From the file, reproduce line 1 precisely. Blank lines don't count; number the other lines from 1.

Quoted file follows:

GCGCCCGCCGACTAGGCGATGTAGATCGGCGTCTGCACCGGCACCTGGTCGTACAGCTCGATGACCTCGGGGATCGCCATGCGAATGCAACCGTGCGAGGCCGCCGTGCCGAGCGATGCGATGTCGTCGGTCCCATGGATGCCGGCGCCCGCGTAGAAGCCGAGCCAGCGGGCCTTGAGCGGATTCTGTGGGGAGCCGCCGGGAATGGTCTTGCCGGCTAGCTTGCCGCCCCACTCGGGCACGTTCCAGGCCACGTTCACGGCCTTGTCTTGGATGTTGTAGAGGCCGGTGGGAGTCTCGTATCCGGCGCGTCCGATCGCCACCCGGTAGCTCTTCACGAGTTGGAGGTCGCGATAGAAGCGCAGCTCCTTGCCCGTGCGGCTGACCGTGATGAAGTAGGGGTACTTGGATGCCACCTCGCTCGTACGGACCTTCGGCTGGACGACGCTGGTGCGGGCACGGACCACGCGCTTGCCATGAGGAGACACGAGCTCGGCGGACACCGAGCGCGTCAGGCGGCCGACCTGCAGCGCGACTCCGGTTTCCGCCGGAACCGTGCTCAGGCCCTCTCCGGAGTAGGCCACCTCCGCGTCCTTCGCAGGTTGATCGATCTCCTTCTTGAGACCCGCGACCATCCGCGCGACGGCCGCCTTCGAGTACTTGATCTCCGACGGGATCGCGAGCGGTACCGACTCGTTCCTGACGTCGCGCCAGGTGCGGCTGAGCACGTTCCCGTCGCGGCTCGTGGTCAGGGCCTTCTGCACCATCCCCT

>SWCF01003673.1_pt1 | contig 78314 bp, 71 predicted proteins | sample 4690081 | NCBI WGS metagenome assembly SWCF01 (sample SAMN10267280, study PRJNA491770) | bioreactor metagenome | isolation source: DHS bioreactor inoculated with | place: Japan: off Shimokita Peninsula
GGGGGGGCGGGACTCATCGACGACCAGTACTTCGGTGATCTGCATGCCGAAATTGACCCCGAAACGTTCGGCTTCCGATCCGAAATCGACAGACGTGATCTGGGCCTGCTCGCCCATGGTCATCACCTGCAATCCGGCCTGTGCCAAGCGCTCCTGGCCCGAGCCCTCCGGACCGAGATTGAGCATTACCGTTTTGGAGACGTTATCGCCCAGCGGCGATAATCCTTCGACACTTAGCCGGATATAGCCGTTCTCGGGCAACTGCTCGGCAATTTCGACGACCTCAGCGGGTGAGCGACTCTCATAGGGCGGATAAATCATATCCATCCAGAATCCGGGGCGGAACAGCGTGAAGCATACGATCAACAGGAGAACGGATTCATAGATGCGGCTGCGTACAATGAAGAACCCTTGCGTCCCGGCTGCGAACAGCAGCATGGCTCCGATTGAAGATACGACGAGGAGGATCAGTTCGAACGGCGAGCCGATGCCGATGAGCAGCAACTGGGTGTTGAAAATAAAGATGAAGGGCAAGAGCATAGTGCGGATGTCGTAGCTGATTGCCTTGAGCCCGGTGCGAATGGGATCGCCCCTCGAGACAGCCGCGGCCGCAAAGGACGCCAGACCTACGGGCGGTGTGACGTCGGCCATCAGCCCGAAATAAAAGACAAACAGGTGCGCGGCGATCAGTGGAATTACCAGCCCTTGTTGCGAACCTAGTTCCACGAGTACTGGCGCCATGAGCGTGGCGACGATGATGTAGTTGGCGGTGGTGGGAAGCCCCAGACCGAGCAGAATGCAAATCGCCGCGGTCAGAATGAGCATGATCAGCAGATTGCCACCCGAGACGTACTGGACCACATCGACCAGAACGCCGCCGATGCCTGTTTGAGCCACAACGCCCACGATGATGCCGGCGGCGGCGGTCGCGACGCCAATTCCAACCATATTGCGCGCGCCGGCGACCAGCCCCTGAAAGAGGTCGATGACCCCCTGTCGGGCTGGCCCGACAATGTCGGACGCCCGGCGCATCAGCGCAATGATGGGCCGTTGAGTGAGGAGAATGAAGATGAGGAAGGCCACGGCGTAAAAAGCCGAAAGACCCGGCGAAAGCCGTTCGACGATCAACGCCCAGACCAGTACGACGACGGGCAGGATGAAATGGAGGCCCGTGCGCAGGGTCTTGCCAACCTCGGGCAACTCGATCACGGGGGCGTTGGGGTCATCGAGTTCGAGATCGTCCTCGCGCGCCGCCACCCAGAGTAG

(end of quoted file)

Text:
GCGCCCGCCGACTAGGCGATGTAGATCGGCGTCTGCACCGGCACCTGGTCGTACAGCTCGATGACCTCGGGGATCGCCATGCGAATGCAACCGTGCGAGGCCGCCGTGCCGAGCGATGCGATGTCGTCGGTCCCATGGATGCCGGCGCCCGCGTAGAAGCCGAGCCAGCGGGCCTTGAGCGGATTCTGTGGGGAGCCGCCGGGAATGGTCTTGCCGGCTAGCTTGCCGCCCCACTCGGGCACGTTCCAGGCCACGTTCACGGCCTTGTCTTGGATGTTGTAGAGGCCGGTGGGAGTCTCGTATCCGGCGCGTCCGATCGCCACCCGGTAGCTCTTCACGAGTTGGAGGTCGCGATAGAAGCGCAGCTCCTTGCCCGTGCGGCTGACCGTGATGAAGTAGGGGTACTTGGATGCCACCTCGCTCGTACGGACCTTCGGCTGGACGACGCTGGTGCGGGCACGGACCACGCGCTTGCCATGAGGAGACACGAGCTCGGCGGACACCGAGCGCGTCAGGCGGCCGACCTGCAGCGCGACTCCGGTTTCCGCCGGAACCGTGCTCAGGCCCTCTCCGGAGTAGGCCACCTCCGCGTCCTTCGCAGGTTGATCGATCTCCTTCTTGAGACCCGCGACCATCCGCGCGACGGCCGCCTTCGAGTACTTGATCTCCGACGGGATCGCGAGCGGTACCGACTCGTTCCTGACGTCGCGCCAGGTGCGGCTGAGCACGTTCCCGTCGCGGCTCGTGGTCAGGGCCTTCTGCACCATCCCCT